On September 22, 2019—the eve of the UN Climate Action Summit—global leaders from government, business and civil society are issuing an urgent call to action to grow an 8000-kilometer natural wonder of the world across the entire width of the African continent.
The Great Green Wall, an African-led movement that you’ve read about before here in REVITALIZATION, aims to, at once, drive forward climate-smart solutions and bring back life to degraded landscapes in order to provide food security, jobs and thriving new economies for the communities living in Africa’s Sahel region. An estimated 15% of the Wall is already underway.
Influential leaders from business, politics, media, the film and music industries gathered at Goals House in New York City to spotlight the Great Green Wall as a practical, low-cost nature-based solution responding to the global climate crisis.
Juergen Voegele, Global Director of Climate Change at the World Bank Group said, “We are pleased to support the Great Green Wall, a tremendous example of how we can fight poverty by revitalizing degraded land through climate-smart practices.”
Participants called on governments, civil society and business to join a growing global movement to make the Great Green Wall a reality by 2030.
Jim Pisani, Global Brand President of Timberland, announced the firm’s new commitment to the Great Green Wall initiative, as an example of how businesses are investing in this global movement. This was reported in more detail here in the previous issue of REVITALIZATION.
Pisani said, “As a brand pursuing a better future for our planet, Timberland is proud to join the Great Green Wall movement, which we see as crucial in supporting communities on the very frontline of the global climate emergency and building a more sustainable and equitable future.”
Fernando Meirelles, Academy Nominated Director of City of God, and Executive Producer of The Great Green Wall feature documentary, and Hamzat Lawal, the Nigerian youth activist, were among the speakers.
The event also featured musical performances by Songhoy Blues, Waje and Grammy-winning artist Ricky Kej as well as clips from the upcoming feature documentary titled, The Great Green Wall (directed by Jared P. Scott) and produced by MAKE Waves in association with the United Nations Convention to Combat Desertification (UNCCD). The Great Green Wall feature documentary premiered at Giornate degli Autori, the Venice Film Festival, in August of 2019. It will premiere theatrically worldwide in the Spring of 2020, following a number of major film festival appearances.
Ibrahim Thiaw, Executive Secretary of the UNCCD convenedg the event, which was jointly organized by the UNCCD and Connect4Climate – World Bank Groupwhich was represented at the event by Juergen Voegele, Global Director of the World Bank’s Climate Change Group. Thiaw said, “The Great Green Wall is a truly inspirational initiative, which is growing urgent solutions in the face of the 21st Century’s greatest challenges.”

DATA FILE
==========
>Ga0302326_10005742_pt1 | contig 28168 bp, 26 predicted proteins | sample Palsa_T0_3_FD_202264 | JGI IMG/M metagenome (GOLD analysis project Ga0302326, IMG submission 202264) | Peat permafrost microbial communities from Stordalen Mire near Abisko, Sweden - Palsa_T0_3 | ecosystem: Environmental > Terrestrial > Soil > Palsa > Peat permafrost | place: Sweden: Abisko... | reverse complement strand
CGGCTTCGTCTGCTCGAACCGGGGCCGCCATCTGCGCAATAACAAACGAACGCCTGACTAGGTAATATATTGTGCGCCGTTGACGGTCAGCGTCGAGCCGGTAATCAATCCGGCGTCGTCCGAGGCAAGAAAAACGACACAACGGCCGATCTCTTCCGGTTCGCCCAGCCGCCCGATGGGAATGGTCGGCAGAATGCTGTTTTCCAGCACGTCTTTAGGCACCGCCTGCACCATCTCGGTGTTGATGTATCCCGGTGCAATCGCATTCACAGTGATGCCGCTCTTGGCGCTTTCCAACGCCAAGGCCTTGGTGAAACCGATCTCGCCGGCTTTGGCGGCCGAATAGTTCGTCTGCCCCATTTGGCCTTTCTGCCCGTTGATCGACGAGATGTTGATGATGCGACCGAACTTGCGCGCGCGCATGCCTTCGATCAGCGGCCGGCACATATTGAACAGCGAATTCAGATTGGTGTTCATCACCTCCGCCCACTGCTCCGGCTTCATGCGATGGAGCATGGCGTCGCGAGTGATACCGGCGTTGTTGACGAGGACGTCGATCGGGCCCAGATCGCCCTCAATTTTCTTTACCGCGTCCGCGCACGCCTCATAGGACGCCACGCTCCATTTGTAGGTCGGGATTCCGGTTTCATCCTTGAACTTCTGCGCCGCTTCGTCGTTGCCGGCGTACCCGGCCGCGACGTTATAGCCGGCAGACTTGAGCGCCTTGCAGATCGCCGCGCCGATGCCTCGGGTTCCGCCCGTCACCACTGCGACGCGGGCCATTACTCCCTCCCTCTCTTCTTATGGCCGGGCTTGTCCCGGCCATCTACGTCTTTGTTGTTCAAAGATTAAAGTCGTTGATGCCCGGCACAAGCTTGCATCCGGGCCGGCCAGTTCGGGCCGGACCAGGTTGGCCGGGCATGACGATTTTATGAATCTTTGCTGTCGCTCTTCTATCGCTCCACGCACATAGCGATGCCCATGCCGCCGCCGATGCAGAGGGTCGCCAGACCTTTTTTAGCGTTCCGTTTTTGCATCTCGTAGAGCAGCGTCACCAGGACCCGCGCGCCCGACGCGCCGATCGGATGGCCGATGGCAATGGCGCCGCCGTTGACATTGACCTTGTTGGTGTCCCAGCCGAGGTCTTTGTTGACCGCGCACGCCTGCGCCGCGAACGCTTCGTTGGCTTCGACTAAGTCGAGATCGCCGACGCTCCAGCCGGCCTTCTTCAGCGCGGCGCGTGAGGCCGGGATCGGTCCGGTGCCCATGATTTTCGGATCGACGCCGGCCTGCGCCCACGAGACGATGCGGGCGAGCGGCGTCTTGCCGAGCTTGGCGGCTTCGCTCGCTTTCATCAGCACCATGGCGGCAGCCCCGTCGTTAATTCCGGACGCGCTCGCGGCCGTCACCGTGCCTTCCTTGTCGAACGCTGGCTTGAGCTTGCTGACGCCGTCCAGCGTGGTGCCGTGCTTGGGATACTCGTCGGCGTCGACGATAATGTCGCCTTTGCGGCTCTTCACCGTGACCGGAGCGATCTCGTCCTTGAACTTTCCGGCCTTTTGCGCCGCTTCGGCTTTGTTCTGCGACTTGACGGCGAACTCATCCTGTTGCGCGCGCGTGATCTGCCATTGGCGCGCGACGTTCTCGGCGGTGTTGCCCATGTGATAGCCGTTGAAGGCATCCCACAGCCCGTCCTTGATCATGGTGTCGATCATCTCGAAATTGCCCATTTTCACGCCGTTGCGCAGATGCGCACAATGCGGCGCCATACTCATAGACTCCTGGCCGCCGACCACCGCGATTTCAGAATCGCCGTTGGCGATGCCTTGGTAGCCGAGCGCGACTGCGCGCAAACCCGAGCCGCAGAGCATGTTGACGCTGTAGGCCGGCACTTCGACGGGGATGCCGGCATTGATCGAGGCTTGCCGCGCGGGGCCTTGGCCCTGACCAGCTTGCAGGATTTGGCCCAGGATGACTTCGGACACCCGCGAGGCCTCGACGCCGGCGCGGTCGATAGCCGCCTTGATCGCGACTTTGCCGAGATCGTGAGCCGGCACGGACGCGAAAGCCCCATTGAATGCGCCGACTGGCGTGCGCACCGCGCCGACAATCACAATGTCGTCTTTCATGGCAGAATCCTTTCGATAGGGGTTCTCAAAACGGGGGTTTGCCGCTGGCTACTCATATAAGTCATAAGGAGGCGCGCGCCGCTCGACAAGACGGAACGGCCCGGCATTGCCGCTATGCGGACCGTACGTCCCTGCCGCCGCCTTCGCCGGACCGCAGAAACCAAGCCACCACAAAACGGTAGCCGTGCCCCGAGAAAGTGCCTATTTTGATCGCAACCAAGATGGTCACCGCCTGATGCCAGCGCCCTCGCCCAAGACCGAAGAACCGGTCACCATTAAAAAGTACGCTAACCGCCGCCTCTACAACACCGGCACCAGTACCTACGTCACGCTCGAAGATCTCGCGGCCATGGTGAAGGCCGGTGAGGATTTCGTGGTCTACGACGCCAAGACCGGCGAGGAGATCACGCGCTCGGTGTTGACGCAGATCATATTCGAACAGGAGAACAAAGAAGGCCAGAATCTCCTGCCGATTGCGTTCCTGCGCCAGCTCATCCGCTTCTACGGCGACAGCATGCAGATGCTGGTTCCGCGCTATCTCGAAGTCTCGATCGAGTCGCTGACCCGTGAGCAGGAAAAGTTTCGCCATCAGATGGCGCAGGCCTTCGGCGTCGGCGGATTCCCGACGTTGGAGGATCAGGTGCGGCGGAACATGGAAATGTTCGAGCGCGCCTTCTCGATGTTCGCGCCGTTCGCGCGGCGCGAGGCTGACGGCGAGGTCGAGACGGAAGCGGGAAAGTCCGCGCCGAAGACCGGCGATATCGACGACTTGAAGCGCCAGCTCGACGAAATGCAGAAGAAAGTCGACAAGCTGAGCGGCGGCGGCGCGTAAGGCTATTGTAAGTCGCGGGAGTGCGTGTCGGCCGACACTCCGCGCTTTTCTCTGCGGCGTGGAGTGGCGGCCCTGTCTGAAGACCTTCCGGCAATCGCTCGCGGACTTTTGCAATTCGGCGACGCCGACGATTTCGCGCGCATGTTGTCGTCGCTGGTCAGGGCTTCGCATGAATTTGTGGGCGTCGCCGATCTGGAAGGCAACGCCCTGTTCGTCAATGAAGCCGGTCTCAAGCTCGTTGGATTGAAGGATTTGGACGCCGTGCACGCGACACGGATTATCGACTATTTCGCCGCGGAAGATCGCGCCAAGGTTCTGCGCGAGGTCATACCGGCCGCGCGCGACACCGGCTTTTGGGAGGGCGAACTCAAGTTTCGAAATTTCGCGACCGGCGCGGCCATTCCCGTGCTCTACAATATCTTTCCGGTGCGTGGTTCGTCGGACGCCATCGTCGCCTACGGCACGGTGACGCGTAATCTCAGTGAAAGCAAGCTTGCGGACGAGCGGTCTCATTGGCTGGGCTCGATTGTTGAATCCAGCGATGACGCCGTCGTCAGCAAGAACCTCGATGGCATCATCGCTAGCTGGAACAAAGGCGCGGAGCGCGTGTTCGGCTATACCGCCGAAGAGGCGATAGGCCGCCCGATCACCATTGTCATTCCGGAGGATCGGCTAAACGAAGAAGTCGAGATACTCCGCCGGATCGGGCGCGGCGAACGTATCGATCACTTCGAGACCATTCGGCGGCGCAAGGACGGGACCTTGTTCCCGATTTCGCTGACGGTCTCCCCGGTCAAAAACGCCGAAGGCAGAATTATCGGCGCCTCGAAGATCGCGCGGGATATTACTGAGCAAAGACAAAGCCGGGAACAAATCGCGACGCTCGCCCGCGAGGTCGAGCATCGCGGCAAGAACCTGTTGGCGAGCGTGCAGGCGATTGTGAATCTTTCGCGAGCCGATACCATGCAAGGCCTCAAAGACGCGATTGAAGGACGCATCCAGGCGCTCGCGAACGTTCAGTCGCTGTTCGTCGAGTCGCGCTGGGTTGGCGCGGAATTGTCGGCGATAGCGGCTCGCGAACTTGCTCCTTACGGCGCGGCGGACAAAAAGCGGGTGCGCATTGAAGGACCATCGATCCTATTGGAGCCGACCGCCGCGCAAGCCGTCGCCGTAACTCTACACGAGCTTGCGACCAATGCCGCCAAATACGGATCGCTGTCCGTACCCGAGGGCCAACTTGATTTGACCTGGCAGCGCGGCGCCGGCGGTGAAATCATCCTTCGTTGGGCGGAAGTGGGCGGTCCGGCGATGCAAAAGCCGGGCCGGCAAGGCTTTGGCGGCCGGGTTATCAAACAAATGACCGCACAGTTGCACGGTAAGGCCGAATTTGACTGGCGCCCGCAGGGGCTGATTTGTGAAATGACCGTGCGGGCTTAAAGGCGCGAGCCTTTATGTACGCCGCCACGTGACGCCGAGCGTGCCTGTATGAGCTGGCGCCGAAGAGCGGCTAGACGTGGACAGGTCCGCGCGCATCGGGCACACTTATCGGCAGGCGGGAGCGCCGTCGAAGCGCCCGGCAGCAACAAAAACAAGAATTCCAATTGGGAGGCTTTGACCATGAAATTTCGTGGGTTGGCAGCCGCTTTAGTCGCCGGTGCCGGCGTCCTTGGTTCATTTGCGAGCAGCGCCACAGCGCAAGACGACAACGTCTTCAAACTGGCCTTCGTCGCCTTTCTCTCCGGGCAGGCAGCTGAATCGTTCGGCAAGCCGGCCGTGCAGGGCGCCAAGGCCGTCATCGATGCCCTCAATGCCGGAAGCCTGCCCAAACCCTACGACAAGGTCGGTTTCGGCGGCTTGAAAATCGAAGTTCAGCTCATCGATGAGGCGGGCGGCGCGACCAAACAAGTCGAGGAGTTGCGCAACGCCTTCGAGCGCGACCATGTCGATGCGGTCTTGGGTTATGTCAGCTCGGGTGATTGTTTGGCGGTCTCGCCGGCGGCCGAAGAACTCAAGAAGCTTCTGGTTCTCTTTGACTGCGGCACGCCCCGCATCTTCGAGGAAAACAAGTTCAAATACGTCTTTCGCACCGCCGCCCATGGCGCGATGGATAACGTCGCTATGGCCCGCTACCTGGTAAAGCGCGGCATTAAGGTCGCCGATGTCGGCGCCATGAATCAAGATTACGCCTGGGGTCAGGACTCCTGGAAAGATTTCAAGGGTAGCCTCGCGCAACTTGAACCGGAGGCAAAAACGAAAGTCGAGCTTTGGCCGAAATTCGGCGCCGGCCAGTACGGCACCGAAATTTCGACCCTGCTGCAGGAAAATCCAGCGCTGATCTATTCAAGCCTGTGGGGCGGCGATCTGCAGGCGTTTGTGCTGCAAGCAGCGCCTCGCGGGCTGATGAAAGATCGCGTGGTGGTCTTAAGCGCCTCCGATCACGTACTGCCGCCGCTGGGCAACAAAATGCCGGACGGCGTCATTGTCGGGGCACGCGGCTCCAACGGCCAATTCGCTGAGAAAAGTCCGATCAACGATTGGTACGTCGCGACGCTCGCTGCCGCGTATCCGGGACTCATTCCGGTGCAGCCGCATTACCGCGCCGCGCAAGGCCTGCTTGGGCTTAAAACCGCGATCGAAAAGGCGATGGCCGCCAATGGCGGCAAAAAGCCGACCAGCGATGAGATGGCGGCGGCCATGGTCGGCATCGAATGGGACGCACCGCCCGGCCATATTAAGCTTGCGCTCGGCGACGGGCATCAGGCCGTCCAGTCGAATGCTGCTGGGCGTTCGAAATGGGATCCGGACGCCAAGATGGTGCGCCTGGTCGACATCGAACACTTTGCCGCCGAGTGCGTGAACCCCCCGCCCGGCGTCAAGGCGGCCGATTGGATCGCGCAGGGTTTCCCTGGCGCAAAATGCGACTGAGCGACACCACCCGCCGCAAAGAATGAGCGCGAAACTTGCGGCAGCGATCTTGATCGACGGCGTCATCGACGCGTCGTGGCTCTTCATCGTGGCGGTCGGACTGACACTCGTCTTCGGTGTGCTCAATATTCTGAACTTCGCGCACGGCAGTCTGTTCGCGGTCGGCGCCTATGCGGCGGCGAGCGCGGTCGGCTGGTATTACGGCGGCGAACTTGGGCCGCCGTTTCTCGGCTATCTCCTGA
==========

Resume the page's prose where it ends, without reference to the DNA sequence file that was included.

The UNCCD is an international agreement on good land stewardship. It helps people, communities and countries to create wealth, grow economies and secure enough food and water and energy, by ensuring land users have an enabling environment for sustainable land management. Through partnerships, the Convention’s 197 Parties set up robust systems to manage drought promptly and effectively. Good land stewardship based on a sound policy and science helps integrate and accelerate the achievement of the Sustainable Development Goals, builds resilience to climate change and prevents biodiversity loss.
The Sahel—where the Great Green Wall is taking root—is a political hotspot. Nearly 80% of the land in this region is degraded, 33 million people are currently food insecure and temperatures are expected by rise by as much as 3-5 degrees by 2050. The most pressing challenges that humanity will face this century are already evident here, from food and water shortages, to climate change, drought, migration, and international terrorism.
The Great Green Wall is often cast as a green belt stretching across the entire width of Africa from Dakar to Djibouti. But it is much, much more. It is a people-centered movement to restore the health of the Sahel’s ecosystem and natural resources in order to build the resilience to drought of the communities living here, enhance their food security and empower them to generate new and sustainable income streams.
The Great Green Wall was launched a decade ago by the African Union, with the support of many partners that include UNCCD, the World Bank, the Global Environment Facility and the European Commission.
Globally, 3 out of every 4 hectares of land have already been transformed from their natural state, putting nearly 1 million species on the path to extinction. Partners will underscore the global nature of the Wall as a symbol for humanity overcoming its greatest threat – our rapidly degrading natural world.
Growing the Great Green Wall shows that if we work with nature, even in challenging places such as the Sahel, we can overcome adversity together, and build a better world for generations to come.
Images courtesy of UNCCD. Featured photo shows women planting trees for the Great Green Wall.